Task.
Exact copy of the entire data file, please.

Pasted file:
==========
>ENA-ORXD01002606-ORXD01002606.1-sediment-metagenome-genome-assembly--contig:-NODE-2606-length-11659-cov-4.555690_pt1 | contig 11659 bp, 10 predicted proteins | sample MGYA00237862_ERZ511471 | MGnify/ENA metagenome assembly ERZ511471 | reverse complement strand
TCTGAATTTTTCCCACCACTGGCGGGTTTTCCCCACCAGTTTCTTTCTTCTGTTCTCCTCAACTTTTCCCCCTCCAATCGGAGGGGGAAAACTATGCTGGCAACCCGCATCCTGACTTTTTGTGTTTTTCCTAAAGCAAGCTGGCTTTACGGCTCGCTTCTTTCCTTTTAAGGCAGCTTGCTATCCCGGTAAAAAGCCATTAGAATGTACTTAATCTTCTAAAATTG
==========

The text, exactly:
>ENA-ORXD01002606-ORXD01002606.1-sediment-metagenome-genome-assembly--contig:-NODE-2606-length-11659-cov-4.555690_pt1 | contig 11659 bp, 10 predicted proteins | sample MGYA00237862_ERZ511471 | MGnify/ENA metagenome assembly ERZ511471 | reverse complement strand
TCTGAATTTTTCCCACCACTGGCGGGTTTTCCCCACCAGTTTCTTTCTTCTGTTCTCCTCAACTTTTCCCCCTCCAATCGGAGGGGGAAAACTATGCTGGCAACCCGCATCCTGACTTTTTGTGTTTTTCCTAAAGCAAGCTGGCTTTACGGCTCGCTTCTTTCCTTTTAAGGCAGCTTGCTATCCCGGTAAAAAGCCATTAGAATGTACTTAATCTTCTAAAATTG